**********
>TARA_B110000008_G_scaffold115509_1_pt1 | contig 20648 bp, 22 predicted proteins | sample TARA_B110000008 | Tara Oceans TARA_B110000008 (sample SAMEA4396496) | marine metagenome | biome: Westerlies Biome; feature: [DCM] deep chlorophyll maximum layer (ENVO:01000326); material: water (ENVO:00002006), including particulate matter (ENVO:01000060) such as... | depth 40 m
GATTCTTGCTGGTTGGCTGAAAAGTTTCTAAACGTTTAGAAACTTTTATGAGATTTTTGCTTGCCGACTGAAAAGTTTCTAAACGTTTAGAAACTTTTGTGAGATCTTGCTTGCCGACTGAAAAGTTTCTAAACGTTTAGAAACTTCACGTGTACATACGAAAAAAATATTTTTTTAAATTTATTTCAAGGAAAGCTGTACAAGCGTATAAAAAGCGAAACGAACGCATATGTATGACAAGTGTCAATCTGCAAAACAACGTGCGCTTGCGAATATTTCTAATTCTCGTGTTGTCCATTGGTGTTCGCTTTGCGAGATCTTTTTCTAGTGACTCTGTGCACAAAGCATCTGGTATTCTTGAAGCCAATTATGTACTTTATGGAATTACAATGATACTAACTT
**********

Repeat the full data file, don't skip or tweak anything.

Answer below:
>TARA_B110000008_G_scaffold115509_1_pt1 | contig 20648 bp, 22 predicted proteins | sample TARA_B110000008 | Tara Oceans TARA_B110000008 (sample SAMEA4396496) | marine metagenome | biome: Westerlies Biome; feature: [DCM] deep chlorophyll maximum layer (ENVO:01000326); material: water (ENVO:00002006), including particulate matter (ENVO:01000060) such as... | depth 40 m
GATTCTTGCTGGTTGGCTGAAAAGTTTCTAAACGTTTAGAAACTTTTATGAGATTTTTGCTTGCCGACTGAAAAGTTTCTAAACGTTTAGAAACTTTTGTGAGATCTTGCTTGCCGACTGAAAAGTTTCTAAACGTTTAGAAACTTCACGTGTACATACGAAAAAAATATTTTTTTAAATTTATTTCAAGGAAAGCTGTACAAGCGTATAAAAAGCGAAACGAACGCATATGTATGACAAGTGTCAATCTGCAAAACAACGTGCGCTTGCGAATATTTCTAATTCTCGTGTTGTCCATTGGTGTTCGCTTTGCGAGATCTTTTTCTAGTGACTCTGTGCACAAAGCATCTGGTATTCTTGAAGCCAATTATGTACTTTATGGAATTACAATGATACTAACTT